How then, do we reach informed decisions on repair and alteration proposals that balance the need of heritage building conservation while enhancing their energy performance? When dealing with heritage buildings we must first understand their current energy performance. To this end, one can foresee the benefits of recording its environmental performance as a prerequisite for preparing retrofit solutions when dealing with heritage buildings. This is, in a way, an extension to a condition survey typically carried out at the beginning of a building conservation project. Its benefits are two-fold, and we are eager to see a pilot scheme being conducted in Hong Kong in the near future.

Firstly, identifying the level of performance in each building provides information required to create bespoke solutions. It can be used to prioritise repair or alteration tasks, which also drives financial or funding decisions to better place our resource and investment. Secondly, it provides reliable data for comparing energy performance before and after work. We are hopeful that this collected data will demonstrate the potentially massive input from conserving heritage buildings towards a resolution for issues relating to climate change.

Jessville Manor at Pokulam © Samsbury Investments Ltd

To draw an example, the Green Island Lighthouse Compound is a Declared Monument with a unique ecological setting, geography and function. Its requirement and energy performance are surely one of a kind. Any impact on its function due to light pollution, or impact on ecological setting due to construction activities on the island, requires thoughtful consideration. This illustrates the rationale behind the approach of understanding a heritage building before design. Another example is the Grade III historic building now known as Jessville Manor at Pokulam, originally completed in 1931. This building is a rare example of a colonial ‘European’ residential house in Hong Kong, saved from its initial redevelopment plan that would have seen it demolished. This decision alone eliminated 50 to 75% of embodied carbon emissions compared to the construction of new replacement buildings. By understanding its existing conditions, the significance of its deep veranda became apparent, in both character definition and in terms of adaption to local climate.

The Green Island Lighthouse Compound © ESL for Purcell

Development of Bespoke Tools

It is anticipated that the performance record pilot scheme will set the framework for the survival and development of heritage buildings in the next decade. Industry standard tools such as Green Star (widely used in Australia) assess the energy and environmental performance of buildings, but have little capacity to incorporate projects to existing buildings, let alone significant heritage places. Green Star was recently used on the Bice Building project in Adelaide, in which Purcell supported HASSELL/Baukultur as heritage consultant.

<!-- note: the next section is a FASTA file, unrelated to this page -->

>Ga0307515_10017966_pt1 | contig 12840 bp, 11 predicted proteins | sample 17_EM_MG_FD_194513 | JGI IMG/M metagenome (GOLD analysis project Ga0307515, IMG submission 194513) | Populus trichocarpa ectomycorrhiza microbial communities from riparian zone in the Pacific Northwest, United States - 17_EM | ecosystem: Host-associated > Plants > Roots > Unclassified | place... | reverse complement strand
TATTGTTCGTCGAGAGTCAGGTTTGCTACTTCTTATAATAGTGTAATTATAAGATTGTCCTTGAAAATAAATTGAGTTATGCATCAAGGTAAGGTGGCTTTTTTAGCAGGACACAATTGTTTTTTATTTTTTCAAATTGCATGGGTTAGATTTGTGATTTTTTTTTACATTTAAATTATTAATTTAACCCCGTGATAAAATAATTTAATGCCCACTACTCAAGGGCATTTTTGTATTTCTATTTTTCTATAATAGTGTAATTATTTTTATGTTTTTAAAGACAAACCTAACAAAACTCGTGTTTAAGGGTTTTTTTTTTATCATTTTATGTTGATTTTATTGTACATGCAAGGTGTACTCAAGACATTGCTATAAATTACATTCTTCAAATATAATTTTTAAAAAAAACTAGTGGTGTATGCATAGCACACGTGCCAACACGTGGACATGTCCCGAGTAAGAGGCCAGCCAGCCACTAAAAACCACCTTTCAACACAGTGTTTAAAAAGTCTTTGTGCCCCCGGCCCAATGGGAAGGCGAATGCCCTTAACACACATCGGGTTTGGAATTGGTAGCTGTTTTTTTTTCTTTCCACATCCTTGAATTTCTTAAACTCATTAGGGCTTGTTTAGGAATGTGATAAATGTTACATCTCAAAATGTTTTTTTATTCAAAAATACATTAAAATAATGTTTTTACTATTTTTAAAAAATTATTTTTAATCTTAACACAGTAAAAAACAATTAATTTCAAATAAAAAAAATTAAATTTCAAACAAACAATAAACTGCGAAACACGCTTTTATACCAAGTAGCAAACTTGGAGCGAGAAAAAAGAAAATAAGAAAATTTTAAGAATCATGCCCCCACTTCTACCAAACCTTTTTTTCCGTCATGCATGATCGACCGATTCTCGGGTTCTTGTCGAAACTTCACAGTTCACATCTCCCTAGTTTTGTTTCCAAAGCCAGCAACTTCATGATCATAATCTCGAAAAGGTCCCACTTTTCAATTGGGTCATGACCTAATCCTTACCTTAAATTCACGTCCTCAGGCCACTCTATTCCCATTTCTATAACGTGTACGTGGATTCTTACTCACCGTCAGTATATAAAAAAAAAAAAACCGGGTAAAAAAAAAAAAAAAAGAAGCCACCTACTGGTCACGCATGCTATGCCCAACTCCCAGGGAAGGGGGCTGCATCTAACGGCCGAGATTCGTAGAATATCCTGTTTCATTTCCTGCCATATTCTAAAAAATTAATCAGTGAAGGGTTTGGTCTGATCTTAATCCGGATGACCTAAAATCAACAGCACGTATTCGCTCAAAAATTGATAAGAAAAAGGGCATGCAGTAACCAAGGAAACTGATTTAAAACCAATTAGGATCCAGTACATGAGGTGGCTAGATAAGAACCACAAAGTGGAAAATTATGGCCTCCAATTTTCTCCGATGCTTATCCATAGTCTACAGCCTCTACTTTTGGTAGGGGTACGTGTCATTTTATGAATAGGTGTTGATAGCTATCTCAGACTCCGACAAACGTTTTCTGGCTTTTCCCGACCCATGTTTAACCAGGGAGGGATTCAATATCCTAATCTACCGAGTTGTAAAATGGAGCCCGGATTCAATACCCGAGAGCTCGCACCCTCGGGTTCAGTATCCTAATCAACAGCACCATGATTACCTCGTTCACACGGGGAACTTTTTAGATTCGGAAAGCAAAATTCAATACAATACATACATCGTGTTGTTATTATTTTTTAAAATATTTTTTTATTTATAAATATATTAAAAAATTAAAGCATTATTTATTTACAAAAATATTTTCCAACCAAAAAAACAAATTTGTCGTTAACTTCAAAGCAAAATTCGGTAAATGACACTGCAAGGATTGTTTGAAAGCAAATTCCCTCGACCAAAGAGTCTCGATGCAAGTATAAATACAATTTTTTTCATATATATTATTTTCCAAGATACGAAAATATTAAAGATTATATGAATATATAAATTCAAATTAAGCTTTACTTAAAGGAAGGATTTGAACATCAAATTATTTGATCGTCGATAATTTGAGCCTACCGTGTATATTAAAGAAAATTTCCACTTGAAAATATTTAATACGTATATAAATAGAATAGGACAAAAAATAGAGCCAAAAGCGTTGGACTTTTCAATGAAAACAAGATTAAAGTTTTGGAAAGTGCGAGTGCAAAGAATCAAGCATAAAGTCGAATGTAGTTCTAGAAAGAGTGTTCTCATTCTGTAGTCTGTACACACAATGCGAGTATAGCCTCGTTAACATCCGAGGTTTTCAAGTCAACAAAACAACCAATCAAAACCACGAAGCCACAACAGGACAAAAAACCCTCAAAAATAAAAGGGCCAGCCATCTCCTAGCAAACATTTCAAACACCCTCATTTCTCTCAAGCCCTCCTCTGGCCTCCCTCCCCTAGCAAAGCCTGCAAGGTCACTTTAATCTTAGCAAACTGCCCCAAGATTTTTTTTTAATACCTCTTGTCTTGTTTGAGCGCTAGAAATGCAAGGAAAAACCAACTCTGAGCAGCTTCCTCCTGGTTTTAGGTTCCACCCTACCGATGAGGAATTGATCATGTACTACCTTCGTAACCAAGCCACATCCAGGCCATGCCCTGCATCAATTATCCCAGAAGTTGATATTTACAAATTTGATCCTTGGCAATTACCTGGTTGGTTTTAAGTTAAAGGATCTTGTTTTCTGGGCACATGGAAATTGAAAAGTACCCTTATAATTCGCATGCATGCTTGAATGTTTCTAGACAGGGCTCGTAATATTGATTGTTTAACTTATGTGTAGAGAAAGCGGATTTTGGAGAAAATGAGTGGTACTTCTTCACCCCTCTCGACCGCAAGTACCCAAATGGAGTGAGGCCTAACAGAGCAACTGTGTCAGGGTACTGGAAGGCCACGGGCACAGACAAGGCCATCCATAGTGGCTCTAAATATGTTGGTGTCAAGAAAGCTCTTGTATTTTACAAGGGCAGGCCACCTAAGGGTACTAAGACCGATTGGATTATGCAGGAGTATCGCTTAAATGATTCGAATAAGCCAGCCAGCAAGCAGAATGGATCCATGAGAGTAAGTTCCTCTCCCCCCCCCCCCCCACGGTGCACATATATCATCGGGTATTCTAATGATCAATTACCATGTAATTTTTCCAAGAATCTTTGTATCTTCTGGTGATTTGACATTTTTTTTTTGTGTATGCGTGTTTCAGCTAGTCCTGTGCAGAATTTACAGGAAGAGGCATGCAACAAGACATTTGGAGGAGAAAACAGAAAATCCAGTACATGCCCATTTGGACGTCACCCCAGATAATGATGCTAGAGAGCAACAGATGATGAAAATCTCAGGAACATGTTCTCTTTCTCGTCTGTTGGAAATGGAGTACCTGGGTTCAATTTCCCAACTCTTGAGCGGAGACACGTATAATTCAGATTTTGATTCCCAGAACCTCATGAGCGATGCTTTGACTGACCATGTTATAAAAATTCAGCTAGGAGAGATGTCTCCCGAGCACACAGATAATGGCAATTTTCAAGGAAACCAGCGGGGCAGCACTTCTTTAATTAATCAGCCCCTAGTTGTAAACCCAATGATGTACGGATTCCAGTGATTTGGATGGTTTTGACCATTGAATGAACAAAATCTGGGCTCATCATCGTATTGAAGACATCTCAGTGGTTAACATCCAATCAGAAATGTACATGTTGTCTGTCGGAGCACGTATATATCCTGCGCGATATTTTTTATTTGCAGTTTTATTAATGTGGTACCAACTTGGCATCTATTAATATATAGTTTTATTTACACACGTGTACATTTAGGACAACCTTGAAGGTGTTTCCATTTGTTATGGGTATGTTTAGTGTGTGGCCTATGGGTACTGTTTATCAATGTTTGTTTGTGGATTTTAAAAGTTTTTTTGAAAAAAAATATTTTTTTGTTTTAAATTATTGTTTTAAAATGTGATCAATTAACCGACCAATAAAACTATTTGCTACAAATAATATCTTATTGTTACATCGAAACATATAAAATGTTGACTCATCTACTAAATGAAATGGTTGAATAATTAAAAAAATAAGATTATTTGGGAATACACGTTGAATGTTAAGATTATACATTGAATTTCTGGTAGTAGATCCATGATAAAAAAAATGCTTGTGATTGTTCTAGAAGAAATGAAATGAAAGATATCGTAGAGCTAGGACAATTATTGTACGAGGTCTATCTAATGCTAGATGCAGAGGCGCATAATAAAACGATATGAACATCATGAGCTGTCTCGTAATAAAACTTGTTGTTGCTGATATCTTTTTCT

Often, the rating tool requires the existing building to be ‘sealed’ and substantial alterations, such as secondary glazed or thermal linings, be contemplated or integrated in order to achieve a rating whose base-line is often measured in new construction.

Such practices can cause conflict with heritage objectives (to do as little as possible to significant fabric or the design and construction intent of the heritage place) but are necessitated, without exhaustive performance based alternate solutions, by industry tools or statutory compliance to achieve contemporary occupancy and market expectation.

Bice Building, Adelaide © State Library of South Australia

Beyond heritage, material or energy values embodied within retained heritage places, we need to expediate development of various tools to address their specific requirement. This includes bespoke assessment software, data collection and analysis, application guidelines, materials, and product solutions. While raising awareness of heritage building owners, consultants, funding agencies and suppliers is crucial, the leadership and support from policy makers is equally important to ensure the environmental cost to retain, preserve or adapt heritage places does prejudice its very survival.

The 26th UN Climate Change Conference that was postponed due to COVID will soon take place in Glasgow on 31 October 2021. This will be the first five-year progress assessment since Paris Agreement was created. We look forward to any discussion around heritage buildings being brought forward in the action plans prepared by the participating parties.

Jessville © Samsbury Investment Ltd